In recent times the name 'Tinker' Juarez has become synonymous with US cross-country mountain bike racing. He captured three NORBA overall titles, the US national crown in 2001, represented his country at two Olympics and was even inducted into the Mountain Bike Hall of Fame.
These days, the former BMXer is still competitive on the trail but now as a dedicated endurance-distance racer - whereas once his finish times would be around two or three hours, something in the order of a full day or more is now the norm.
Though 24-hour racing can be notoriously hard on equipment, Juarez's compact 63.5kg (140lb) build allows him to run some of the lightest equipment around without too much trouble. His Cannondale Scalpel Team frame and matching Lefty Speed Carbon SL fork are barely 3.3kg (7.28lb) combined, there are just two rings on his feathery Si Hollowgram bonded aluminum BB30 crankset, and he's also running Stan Koziatek's lightest NoTubes ZTR Race wheels. In race trim with tools and a chunky Garmin Edge 705 computer mounted, total weight is still just 10.3kg (22.7lb).
Drivetrain bits consist of a SRAM X.0 long-cage rear derailleur and matching trigger shifters, a part-titanium Shimano XTR cassette, and KMC's milled-out KMC XL9-CP chain. Even the already-light Magura Marta SL hydraulic disc brakes haven't been left alone. Instead of the stock stainless steel rotors, Juarez prefers to use metal matrix discs from upstart company Scrub Components - but not when it's wet as Juarez says they tend to wear pads a little quicker.
When we caught up with him back in June his bike was set up with a stainless rear rotor as an upcoming event looked to be decorated with rain. "In dry conditions I haven't had a problem with them," he said.
Some data has suggested that lower tyre pressure may lower rolling resistance comparative to higher pressures but Juarez doesn't care, insisting his typically firmer setup - even higher than what's recommended for his ZTR rims - feels quicker. "I like to start off around 36 or 37psi - pretty hard," he admitted. "I even sometimes run them close to 45psi. I've always liked higher pressures just for the faster rolling resistance, at least for me. In 24 hours I also have time to dab out air if I feel like it's too hard... usually something like seven hours in."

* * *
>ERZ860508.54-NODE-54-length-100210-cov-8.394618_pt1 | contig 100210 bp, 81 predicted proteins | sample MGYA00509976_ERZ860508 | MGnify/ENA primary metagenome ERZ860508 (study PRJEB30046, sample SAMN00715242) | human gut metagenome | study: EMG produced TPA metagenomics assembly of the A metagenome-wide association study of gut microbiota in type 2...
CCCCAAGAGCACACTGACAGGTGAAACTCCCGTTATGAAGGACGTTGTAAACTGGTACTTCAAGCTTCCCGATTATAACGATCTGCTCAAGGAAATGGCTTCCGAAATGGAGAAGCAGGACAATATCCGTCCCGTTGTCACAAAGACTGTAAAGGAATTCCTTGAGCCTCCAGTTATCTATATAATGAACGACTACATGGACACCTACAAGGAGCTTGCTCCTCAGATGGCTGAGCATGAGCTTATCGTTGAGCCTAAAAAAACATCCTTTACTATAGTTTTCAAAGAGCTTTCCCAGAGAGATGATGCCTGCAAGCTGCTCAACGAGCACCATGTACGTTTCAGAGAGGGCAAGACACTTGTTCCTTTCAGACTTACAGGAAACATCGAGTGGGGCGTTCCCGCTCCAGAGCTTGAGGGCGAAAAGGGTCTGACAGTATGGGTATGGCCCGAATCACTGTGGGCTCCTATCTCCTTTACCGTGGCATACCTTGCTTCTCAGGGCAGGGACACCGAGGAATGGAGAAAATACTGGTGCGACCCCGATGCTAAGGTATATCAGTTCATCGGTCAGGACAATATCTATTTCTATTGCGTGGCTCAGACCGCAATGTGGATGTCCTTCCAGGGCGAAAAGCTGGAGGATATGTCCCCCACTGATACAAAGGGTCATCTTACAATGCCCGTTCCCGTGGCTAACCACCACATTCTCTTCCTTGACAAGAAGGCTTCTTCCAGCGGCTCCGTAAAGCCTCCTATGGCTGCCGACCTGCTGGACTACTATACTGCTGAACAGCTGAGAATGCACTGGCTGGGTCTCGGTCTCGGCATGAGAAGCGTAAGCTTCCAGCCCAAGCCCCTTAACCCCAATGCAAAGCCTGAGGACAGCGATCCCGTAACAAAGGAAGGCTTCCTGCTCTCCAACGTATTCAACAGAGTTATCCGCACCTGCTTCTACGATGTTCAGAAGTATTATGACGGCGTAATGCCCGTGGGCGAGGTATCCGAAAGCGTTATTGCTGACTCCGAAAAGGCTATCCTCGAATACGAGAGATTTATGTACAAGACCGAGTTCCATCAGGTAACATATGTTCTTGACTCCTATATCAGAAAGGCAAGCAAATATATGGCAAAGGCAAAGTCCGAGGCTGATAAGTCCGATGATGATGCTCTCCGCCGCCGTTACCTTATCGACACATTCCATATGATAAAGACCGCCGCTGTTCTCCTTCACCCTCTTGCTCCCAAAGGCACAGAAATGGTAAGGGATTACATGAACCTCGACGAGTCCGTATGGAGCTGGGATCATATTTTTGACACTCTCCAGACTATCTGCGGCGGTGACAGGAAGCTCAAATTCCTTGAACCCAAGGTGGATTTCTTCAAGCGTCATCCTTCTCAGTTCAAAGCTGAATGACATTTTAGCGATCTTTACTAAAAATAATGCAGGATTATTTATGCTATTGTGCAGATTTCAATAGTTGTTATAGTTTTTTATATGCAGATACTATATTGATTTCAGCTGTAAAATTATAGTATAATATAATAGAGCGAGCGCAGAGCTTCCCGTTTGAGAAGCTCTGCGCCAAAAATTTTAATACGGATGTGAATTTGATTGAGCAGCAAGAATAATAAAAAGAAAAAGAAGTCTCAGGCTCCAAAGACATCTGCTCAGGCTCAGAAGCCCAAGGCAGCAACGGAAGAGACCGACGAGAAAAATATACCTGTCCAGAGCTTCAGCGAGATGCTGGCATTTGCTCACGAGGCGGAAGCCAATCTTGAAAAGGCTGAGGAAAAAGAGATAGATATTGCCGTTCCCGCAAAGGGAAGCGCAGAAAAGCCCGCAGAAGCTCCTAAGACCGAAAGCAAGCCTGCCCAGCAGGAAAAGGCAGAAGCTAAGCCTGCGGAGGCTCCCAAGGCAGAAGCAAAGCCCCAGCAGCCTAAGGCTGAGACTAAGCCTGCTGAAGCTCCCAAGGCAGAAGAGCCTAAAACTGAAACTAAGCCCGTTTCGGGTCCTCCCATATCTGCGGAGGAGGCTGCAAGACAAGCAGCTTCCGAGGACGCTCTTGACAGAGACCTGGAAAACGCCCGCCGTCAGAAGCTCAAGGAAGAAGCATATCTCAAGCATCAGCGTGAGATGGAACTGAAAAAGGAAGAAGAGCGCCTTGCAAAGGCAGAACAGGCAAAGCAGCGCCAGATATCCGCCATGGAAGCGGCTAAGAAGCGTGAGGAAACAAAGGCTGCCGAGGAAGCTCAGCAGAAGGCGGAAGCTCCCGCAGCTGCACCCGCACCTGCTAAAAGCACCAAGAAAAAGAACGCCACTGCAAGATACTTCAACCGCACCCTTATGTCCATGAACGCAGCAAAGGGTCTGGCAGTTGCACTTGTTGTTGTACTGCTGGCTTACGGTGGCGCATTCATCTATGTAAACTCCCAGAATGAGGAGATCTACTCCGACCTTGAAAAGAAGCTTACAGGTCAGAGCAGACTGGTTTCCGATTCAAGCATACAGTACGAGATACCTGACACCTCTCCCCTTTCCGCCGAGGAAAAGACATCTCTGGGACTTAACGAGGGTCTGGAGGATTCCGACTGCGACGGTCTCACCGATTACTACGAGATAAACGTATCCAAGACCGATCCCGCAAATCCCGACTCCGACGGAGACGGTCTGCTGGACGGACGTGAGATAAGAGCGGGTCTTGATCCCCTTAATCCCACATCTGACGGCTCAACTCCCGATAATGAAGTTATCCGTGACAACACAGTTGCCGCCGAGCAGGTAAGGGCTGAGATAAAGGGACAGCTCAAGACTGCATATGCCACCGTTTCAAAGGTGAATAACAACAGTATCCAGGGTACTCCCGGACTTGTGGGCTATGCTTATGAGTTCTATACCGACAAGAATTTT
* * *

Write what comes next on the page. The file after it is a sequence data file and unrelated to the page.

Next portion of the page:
Long-time 'Tinker' followers will also remember his steadfast adherence to Look's original off-road clipless pedal, the S2R Moab, even long after they were discontinued. Though incredibly durable and offering a substantial platform, they're also notorious heavy at over 500g per pair. Finally, however, Juarez has now switched to the more modern - and far lighter - Crank Brothers Quattro 4ti.
"Once something works, I just don't want to change," said Juarez. "But when I switched to Diadora shoes I said, 'why not try swapping pedals and shoes?'. I decided to use the Quattro [4ti] because of the bigger platform and I like the shorter Q-factor. For me, when I'm pedaling, I like the shortest spindle on earth."
Ironically though, Juarez has once again dedicated himself to a pedal system that is no longer in production (Crank Brothers ceased offering the Quattros this year). However, just as before, there's apparent safety in numbers: "They said these are repairable pedals and once again, I have a boatload of them around and they're still sending me some," he said. "But I think my next generation will be Candys because they also have a shorter spindle."
Juarez can't afford to go too light though and has to make some concessions in order to make it through the night. His fi'zi:k Dolomiti is more heavily padded than most pure race saddles and his ODI Cush grips are decidedly on the squishier end of the spectrum.
In addition, he also makes sure to be reasonably self-sufficient during races in terms of on-trail repairs. "The seat bag is the most important thing. I always carry one tube, if not two, plus two quick fills in case I end up screwing up with one, an extra link in case the chain breaks and some tools."
For night time laps, he swaps out the seat bag and transfers those essentials to a hydration pack - but he still uses a frame-mounted bottle for liquids. According to Juarez, the pack is mainly just a means to carry his lighting system battery as it's up closer to the helmet where it's mounted and easier to access by his support crew.
Juarez's Scalpel may be an object of desire for most consumers but even he admits he's not always at on top of things gear-wise as someone with his status perhaps should be. "I try to go as light as possible but it always seems like I'm always a few months behind on equipment. I'm really excited to get on the new SRAM XX stuff. That 36T cog with the 29T will be a sweet gear. I'll get it sooner or later."